Fring has once more improved the mobile video calling world by introducing group video calling for Android and iPhone. If you have a WiFi connection (e.g. using a Fonera) or a fast 3G connection, you can make video calls with up to four friends simultaneously for free and see them all on one screen.  This is useful at a social level but also for people who are constantly on the move and need to hold frequent work-related meetings. Lately I am using video more and more at work and it is saving me a lot on air travel. It’s much more personal to have video calls than only hearing each other’s voices, and you avoid annoying things like people getting distracted or even walking out of the room during the conversation (really, that happens).

I’m very happy that my friend Avi Schechter and his team at Fring keep coming up with great innovations.


Onavo just launched today. Onavo is an iPhone app that compresses the data that goes through your iPhone and shrinks your overall data usage. Onavo can compress data of many services/apps (like Facebook, Twitter, Google maps, web, e-mail and many others) to make your data plan last longer. Onavo is especially useful when you’re roaming, since data costs are still excessively high and Fon, while approaching 4 million hotspots, is still lacking in coverage.

If you think that you don’t need this app since you never roam you’d be surprised to find out that most “unlimited data” plans actually have limits. Onavo can also get more speed out of your connection when you are on EDGE by sending less data with more information. Onavo works as a background service, so once you install it you don’t have to worry about it again. Plus Onavo shows you how much data is being used by each app and how much you are saving. Android and iPad apps will come later on.

Here’s an interview with co-founder and CEO Guy Rosen on TechCrunch.

Disclosure: I’m an advisor to Onavo.

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A forest kindergarten in Düsseldorf, Germany

Image via Wikipedia

One of the lesser known facts about democracies is that they tend to skew income against children. In USA for example children are the poorest people in society, children are 26% of the population but 39% of the poor.  And this is true of all democracies.  This has one simple explanation and that is that children can’t vote.  If they could they would certainly vote for what societies seem to lack and that is better care for children.  In Europe for example in most countries, kindergarden is incredibly expensive but universities are mostly free.  No surprise there as university students can vote and kindergarden students can’t. So I propose a simple solution to this and that is to give one additional vote to parents on behalf of their children. Not a one vote per child as that may lead families with a lot of children to have too much influence in the electoral process but each family with children, one or many, should get one extra vote when election comes.  This vote should be exercised by the parents using their best judgement on behalf of their kids. It is my view that if parents got a custodian vote for their children democracy’s outcome would not be so skewed against the young.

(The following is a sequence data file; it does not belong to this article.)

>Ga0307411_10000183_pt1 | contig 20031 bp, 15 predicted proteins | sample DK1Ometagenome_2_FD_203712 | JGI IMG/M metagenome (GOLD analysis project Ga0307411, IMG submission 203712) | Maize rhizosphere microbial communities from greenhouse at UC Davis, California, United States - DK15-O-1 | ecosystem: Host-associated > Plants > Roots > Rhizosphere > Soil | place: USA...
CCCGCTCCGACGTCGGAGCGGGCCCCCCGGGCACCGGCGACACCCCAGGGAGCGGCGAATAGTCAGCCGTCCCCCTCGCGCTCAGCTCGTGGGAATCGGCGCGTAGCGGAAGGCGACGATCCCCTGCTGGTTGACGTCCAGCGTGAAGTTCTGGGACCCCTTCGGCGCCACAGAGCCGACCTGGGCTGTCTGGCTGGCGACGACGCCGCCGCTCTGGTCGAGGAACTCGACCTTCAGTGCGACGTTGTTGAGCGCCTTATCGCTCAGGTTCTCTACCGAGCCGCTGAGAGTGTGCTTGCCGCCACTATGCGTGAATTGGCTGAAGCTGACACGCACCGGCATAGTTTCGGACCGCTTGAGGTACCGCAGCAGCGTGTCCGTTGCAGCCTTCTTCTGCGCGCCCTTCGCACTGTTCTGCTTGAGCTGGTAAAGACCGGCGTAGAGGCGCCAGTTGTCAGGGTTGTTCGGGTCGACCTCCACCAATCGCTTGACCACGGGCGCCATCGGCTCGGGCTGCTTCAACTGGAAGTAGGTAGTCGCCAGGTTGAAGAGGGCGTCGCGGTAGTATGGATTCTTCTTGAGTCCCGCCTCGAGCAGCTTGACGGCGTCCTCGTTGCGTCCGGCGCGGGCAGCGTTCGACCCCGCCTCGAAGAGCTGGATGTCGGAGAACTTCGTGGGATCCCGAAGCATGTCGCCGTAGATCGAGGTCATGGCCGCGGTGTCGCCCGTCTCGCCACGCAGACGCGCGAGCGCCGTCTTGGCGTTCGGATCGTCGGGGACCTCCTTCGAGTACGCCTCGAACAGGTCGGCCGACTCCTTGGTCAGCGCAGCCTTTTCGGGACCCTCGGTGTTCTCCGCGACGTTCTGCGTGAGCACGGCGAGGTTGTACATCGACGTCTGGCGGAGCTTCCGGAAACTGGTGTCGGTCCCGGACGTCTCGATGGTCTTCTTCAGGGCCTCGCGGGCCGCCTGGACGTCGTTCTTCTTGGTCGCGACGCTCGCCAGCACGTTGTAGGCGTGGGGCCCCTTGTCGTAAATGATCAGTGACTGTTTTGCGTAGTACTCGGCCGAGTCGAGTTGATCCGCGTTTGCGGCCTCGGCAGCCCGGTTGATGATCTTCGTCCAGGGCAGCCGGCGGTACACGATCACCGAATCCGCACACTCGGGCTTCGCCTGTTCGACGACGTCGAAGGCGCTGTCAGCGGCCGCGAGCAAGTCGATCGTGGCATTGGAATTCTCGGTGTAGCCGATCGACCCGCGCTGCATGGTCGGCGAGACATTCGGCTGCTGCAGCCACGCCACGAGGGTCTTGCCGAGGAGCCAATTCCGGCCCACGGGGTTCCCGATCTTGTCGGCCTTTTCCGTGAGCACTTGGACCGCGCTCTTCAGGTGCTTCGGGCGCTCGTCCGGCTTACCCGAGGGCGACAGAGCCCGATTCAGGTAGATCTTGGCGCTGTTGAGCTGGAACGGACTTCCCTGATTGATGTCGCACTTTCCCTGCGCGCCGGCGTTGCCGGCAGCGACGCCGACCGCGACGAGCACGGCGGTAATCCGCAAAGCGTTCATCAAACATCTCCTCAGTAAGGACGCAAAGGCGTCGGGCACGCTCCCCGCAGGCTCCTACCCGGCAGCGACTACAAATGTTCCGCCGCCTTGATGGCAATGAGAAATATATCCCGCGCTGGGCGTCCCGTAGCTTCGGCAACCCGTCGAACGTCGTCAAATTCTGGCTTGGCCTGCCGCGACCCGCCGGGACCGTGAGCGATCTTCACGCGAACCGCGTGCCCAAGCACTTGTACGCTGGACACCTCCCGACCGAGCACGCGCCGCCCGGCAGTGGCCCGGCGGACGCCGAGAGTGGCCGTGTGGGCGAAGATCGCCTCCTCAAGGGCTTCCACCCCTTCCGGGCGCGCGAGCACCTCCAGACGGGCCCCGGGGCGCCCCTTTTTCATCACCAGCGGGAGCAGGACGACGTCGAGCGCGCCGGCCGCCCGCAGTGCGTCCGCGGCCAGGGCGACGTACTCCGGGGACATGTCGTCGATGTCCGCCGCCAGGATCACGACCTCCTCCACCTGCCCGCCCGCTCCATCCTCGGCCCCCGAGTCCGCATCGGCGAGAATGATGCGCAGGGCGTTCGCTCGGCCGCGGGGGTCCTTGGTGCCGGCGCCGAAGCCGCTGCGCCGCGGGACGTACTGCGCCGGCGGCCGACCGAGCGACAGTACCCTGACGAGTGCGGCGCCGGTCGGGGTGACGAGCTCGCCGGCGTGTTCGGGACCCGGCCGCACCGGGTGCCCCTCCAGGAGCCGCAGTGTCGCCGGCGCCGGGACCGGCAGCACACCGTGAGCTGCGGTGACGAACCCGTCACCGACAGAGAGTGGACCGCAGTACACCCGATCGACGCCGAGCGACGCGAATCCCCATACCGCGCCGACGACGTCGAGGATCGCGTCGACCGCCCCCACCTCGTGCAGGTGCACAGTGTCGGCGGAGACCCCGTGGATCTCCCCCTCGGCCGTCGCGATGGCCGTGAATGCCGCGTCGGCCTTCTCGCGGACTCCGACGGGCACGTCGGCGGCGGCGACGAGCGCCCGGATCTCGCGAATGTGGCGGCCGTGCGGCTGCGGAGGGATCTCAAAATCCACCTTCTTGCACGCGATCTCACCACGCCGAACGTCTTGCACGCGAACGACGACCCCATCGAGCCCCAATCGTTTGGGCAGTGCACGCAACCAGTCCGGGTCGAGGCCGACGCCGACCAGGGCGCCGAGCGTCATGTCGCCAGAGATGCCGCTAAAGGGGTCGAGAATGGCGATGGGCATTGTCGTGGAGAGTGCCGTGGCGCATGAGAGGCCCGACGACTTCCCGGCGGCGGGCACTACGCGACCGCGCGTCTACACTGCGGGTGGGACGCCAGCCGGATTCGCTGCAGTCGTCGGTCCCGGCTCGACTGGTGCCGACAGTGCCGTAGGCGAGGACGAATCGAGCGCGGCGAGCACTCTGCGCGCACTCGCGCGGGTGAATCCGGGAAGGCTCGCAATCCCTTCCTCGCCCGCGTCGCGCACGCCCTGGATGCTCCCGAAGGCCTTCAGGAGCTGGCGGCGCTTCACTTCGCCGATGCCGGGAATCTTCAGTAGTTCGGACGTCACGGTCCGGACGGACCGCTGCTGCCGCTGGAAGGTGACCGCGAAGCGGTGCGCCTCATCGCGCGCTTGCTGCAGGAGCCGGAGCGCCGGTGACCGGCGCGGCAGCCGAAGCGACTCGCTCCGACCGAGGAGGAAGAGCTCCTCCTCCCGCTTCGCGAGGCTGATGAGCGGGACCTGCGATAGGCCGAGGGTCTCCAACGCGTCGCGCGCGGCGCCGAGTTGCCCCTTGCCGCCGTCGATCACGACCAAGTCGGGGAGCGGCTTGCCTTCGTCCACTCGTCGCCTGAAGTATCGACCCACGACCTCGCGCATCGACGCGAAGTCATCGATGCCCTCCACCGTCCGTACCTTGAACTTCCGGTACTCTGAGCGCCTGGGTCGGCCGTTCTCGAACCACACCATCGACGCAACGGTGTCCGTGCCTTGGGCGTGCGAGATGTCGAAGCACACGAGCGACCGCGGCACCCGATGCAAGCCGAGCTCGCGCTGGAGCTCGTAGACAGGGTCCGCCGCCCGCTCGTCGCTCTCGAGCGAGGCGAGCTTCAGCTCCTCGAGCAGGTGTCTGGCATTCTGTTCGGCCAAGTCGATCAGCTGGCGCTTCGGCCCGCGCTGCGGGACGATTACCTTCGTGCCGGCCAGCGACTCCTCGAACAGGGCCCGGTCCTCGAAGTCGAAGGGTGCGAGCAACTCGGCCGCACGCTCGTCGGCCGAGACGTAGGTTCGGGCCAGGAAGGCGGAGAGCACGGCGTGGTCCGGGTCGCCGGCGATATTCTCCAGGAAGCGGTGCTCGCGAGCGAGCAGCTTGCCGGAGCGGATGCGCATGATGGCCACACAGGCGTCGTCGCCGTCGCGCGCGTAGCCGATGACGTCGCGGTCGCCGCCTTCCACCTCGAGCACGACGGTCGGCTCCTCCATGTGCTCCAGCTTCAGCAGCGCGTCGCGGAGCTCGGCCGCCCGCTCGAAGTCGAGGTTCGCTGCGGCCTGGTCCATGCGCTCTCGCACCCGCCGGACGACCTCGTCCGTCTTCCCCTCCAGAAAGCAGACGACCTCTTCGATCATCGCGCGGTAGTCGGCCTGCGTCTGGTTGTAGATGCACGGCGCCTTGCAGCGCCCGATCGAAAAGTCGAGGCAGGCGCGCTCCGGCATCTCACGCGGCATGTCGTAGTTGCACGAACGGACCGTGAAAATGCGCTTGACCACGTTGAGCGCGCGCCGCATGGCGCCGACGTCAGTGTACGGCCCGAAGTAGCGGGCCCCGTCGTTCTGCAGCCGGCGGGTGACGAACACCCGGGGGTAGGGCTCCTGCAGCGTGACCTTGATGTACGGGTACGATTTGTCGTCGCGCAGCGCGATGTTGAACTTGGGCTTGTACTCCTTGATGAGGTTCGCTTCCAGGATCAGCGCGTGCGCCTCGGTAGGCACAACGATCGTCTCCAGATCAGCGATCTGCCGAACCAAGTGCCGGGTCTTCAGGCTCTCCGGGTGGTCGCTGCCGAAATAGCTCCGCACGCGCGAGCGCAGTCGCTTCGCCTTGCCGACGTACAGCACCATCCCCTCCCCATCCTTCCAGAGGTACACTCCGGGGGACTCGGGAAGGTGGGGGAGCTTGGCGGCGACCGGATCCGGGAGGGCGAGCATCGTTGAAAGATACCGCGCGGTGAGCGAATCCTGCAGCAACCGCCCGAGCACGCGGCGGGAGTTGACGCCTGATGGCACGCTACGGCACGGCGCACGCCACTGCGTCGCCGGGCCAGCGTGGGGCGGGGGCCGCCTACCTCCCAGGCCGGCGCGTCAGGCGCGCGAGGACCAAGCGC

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Bild

Image via Wikipedia

Just had dinner with my friend Mathias Döpfner, the CEO of Axel Springer one of Germany‘s top media and newspaper groups.  During dinner we spoke about the future of newspapers, a subject very relevant to him since his company still makes most of their revenues and earnings from them.   Indeed Axel Springer has Bild, the largest circulation paper in Europe, it also has the less popular but more informative Die Welt.  In our conversation a trend came up that is worth sharing.

While downloading without paying has caused tremendous revenue erosion for record labels and studios, it is the culture of everything on the internet should be free that is hurting newspapers.  In the case of newspapers it is not that people copy their content online for all to get it for free.  What happens in the print industry is that owners put the content online and the revenues they make on online advertising do not compensate what they lose in print.  But that is because the PC is an instrument that has made people used to not paying. While in print content owners can both sell the newspaper or magazine AND make money from advertising very few are willing to pay for content delivered to their PC.    People have come to expect that everything that happens in a PC other than paying your DSL/Cable/Fiber provider should be free.  But this is a psychological stance.  It is hard to understand why this is the case but what is clear is that with other hardware come different habits.  So the same is not true of smartphones and tablets.  In a way what Apple has done is made people used to paying again both for apps (formerly known as software) and for content through iTunes.  And that is also happening with Android both for smartphones and soon for tablets (Android tablets are still not a real contender for the iPad but Android smartphones are for the iPhone).  So as people migrate from PCs to smartphones and tablets they will not find it offensive to pay, just like they don’t find it offensive to pay in the Sony PS3, or in Microsoft XBOX.  Bottom line is this: if you have content think less of PCs and the web as we know it and more of smartphones, tablets and gaming platforms.  That’s where the money is.  Or may be.  In the meantime Axel Springer is doing a remarkable transformation from offline to online.  This migration should be good inspiration for my friends who run the New York Times, El Pais and other newspapers and magazines.